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Indianapolis 500 Ready for 100th Run 7

Posted on May 27, 2016 by Dean Hybl
A.J. Foyt claimed the 1977 Indianapolis 500 to become the first to claim four Indy 500 victories.

A.J. Foyt claimed the 1977 Indianapolis 500 to become the first to claim four Indy 500 victories.

Even though it is arguable that the hey-day of the Indianapolis 500 occurred a generation ago, with the 100th running of the famed event happening this weekend, attention is back on The Greatest Spectacle in Racing.

Through the first 99 races, 19 different men have claimed multiple titles.

The first multi-race winning was Tommy Milton, who won the ninth running in 1921 and then claimed his second victory in 1923. The first three-time winner was Louis Meyer as he went to the winner’s circle in 1928, 1933 and 1936.

He was soon joined as a three-time winner by Wilbur Shaw. After succeeding Milton as the winner in 1937, Shaw then became the first back-to-back winner in 1939-40. He remains the only person to claim three Indy 500 victories in a four-year stretch.

However, he is technically not the only man to win three out of four races.

In 1941, Mauri Rose started on the pole. However, spark plug issues took him out of the race after 60 laps. He then took over the car originally driven by Floyd Davis and came back to win the race.

There was no Indy 500 from 1942-45 due to World War II.

After finishing 23rd in 1946, Rose returned to victory lane in both 1947 and 1948 to join Meyer and Shaw as a three-time winner.

It would be nearly two decades before another racer reached three Indy 500 wins.

After winning in 1961 and 1964, A.J. Foyt joined the three win club in 1967. Over the next decade, Foyt finished in the top 10 five times, including third place finishes in 1971 and 1975 and second place in 1976. Read the rest of this entry →

Great Memories from 100 Years of the Indianapolis 500 3

Posted on May 26, 2011 by A.J. Foss

Al Unser, Jr. edged Scott Goodyear to win the 1992 Indianapolis 500.

This year’s running of the Indianapolis 500 marks the 100th anniversary of the first race back in 1911 and has been run every year with the exceptions of 1917-1918 and 1942-45 because of the two World Wars.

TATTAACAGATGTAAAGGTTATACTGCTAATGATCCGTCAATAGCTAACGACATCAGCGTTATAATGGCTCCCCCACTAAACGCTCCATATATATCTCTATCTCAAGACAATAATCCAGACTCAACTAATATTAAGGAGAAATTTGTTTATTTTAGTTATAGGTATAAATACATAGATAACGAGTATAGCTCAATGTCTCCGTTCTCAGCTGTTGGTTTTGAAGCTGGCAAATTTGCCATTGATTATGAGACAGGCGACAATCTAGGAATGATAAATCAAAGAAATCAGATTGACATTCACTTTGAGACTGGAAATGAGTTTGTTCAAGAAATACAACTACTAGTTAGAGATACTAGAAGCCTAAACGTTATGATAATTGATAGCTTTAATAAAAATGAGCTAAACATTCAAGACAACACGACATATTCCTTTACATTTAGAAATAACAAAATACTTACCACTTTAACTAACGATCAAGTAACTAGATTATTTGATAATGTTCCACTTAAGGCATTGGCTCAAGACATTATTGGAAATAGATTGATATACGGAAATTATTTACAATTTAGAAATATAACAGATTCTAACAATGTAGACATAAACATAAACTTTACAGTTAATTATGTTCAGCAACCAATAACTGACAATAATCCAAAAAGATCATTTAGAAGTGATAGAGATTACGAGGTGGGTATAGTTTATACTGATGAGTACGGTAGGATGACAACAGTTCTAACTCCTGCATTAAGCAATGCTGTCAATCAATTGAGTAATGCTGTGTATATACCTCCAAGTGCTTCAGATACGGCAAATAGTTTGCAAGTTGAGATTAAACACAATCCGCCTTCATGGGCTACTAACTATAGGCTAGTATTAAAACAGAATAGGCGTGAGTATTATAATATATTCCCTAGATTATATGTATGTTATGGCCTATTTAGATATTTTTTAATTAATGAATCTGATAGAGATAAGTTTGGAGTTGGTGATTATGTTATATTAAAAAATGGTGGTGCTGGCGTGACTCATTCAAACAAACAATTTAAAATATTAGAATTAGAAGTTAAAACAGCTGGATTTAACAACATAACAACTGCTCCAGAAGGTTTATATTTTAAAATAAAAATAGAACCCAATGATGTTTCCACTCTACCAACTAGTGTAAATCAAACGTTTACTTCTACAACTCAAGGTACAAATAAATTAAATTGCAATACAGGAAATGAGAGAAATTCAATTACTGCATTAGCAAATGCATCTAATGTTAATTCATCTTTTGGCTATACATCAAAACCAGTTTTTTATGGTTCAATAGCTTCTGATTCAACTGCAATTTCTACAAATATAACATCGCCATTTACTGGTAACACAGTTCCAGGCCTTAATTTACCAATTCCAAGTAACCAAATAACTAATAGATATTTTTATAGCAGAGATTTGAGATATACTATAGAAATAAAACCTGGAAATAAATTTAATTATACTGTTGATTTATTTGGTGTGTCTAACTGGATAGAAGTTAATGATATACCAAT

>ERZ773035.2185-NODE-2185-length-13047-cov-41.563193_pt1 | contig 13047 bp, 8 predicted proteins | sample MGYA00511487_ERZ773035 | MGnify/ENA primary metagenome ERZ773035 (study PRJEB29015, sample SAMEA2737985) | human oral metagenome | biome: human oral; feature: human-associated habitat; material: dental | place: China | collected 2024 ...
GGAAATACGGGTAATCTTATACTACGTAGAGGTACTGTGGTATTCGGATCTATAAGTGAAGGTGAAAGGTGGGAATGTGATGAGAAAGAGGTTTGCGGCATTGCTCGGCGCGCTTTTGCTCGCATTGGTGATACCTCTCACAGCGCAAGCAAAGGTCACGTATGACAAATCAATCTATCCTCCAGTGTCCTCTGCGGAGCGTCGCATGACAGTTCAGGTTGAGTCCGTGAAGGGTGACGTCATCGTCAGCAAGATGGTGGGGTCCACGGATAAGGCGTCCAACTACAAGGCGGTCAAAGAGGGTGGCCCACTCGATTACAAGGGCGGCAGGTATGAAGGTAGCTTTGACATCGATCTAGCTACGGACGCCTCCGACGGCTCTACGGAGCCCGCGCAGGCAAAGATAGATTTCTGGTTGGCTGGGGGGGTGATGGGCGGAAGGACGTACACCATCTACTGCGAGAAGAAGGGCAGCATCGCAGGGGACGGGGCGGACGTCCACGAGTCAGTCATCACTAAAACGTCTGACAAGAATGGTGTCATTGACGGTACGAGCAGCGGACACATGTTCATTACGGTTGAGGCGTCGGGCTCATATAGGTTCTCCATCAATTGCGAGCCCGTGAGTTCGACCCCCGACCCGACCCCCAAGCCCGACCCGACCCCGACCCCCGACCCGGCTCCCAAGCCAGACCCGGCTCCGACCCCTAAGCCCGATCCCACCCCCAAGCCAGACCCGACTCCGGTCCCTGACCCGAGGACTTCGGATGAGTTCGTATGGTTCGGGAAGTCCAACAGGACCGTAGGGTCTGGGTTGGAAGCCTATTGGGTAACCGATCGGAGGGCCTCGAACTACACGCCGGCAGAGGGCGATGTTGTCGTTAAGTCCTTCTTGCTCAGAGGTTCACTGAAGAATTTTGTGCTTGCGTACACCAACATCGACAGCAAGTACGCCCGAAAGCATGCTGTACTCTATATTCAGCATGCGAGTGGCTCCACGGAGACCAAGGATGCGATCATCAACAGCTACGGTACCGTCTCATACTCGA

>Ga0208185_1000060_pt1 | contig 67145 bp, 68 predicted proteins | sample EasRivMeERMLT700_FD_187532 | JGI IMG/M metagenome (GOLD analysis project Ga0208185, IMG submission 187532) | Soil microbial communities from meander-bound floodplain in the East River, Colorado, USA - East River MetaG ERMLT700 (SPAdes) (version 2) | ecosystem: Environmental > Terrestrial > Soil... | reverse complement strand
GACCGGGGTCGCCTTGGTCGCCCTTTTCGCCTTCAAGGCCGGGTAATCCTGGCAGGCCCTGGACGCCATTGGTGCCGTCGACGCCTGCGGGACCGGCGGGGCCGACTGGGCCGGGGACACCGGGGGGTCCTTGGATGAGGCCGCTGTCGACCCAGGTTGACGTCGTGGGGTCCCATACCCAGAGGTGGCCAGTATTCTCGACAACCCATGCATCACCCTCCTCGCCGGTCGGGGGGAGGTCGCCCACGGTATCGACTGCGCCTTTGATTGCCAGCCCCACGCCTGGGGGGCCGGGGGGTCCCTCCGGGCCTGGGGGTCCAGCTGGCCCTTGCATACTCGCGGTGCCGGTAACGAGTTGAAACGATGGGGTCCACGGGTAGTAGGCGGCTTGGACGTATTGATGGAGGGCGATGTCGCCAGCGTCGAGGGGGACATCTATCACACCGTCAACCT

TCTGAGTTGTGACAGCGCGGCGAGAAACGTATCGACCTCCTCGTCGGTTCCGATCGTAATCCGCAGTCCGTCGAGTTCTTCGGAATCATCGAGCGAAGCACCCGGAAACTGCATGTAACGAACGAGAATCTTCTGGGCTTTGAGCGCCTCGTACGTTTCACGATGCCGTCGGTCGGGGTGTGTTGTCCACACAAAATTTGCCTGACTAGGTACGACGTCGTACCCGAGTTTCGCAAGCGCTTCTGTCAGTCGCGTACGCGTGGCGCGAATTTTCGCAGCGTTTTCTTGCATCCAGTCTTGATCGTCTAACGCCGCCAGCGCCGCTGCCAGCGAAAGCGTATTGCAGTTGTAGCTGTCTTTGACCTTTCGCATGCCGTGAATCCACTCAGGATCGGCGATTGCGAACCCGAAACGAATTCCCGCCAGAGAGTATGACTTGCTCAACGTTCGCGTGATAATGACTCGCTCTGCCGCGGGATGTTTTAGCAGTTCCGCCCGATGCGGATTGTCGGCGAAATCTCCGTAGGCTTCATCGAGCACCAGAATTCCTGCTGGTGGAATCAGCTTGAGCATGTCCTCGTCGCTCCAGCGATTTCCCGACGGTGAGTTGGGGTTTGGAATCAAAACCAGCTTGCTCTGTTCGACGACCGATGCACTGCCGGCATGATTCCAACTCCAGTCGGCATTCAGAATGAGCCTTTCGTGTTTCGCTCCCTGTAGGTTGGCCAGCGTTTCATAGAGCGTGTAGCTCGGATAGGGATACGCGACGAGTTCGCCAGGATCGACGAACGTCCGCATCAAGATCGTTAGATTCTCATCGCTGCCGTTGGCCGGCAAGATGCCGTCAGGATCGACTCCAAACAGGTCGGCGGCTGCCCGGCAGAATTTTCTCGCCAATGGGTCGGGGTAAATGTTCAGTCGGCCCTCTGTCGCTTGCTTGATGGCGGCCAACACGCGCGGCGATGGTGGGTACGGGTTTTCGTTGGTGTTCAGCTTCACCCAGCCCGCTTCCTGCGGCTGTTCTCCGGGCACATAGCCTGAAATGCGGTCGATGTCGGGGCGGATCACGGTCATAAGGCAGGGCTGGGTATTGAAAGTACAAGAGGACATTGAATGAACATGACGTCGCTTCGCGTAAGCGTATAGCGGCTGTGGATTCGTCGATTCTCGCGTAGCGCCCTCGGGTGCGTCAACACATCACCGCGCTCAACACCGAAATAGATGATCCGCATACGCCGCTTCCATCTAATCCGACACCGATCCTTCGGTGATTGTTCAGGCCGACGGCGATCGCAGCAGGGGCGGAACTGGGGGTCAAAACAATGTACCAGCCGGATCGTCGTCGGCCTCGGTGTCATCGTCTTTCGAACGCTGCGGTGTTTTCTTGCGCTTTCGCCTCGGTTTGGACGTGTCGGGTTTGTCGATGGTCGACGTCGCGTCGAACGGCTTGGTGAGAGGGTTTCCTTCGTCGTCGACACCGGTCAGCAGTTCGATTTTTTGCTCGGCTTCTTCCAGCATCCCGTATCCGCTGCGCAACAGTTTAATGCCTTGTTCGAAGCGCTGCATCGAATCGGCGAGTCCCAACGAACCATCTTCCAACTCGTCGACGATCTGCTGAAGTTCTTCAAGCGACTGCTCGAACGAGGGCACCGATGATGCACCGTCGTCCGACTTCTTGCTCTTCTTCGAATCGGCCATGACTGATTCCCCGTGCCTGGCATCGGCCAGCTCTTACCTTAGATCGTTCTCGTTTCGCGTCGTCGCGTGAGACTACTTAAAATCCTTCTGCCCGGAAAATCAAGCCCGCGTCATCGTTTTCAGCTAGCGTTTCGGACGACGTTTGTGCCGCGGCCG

While the race has lost much of its stature as one of the biggest sporting events in America, the race still has special mention for many drivers and racing fans throughout the world.

With that in mind, here are the ten most memorable Indianapolis 500s of all time:

10. 1977
A.J. Foyt becomes the first driver to win the Indianapolis 500 four times as he takes the lead with sixteen laps to go when leader the crankshaft on Gordon Johncock’s car breaks.

The race is also historic for having Janet Guthrie, the first female driver ever to race in the Indy 500, as she starts the race 26th but falls out of the race after 27 laps because of a gearbox failure.

9. 1960
Jim Rathmann and Rodger Ward engage in a duel for the ages as the two drivers swapped the lead 14 times in the last 78 laps, the last lead swap coming on the 197th lap when Rathmann passes Ward after the cord on the right front tire of Ward’s car wears down, causing him to fall back.

Rathmann goes onto win the race over Ward by 12 seconds for his only win in the Indy 500.

8. 1989
Emerson Fittipaldi dominated the 1989 race by leading 156 of the first 195 laps, but was passed by Al Unser Jr. with five laps to go and had to come from behind to win the race in the final laps.

On the next-to-last lap, Fittipaldi caught “Little Al” and was side-by-side with him going into turn three when the right front tire of Fittipaldi’s car touched with the left rear tire of Unser’s car, causing Unser to spin out and crash, while Fittipaldi continued on to take the white flag and the yellow flag as the leader of the race.

As Fittipaldi came back around on the final lap, Unser Jr. saluted the former 2-time Formula 1 champion as Fittipaldi went on to win the first of two Indianapolis 500s in his career. Read the rest of this entry →

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  • Vintage Athlete of the Month

    • George Musso: From Longshot to Hall of Famer
      August 5, 2017 | 4:52 pm
      George Musso

      George Musso

      The Sports Then and Now Vintage Athlete of the Month went from small college long shot to Pro Football Hall of Famer.

      When George Musso finished his college career at Millikin College in 1933, Chicago Bears coach George Halas offered the 6-foot-2, 265 pound lineman a tryout and eventually a $90 per game contract, but had serious doubts whether he could make the transition from small college football to the NFL.

      It took a year for Musso to adjust, but by 1935 he was an All-Pro tackle. Two years later, he moved to guard and again earned first team All-NFL honors. He became the first player in NFL history to earn first team All-League honors at two different positions.

      Read more »

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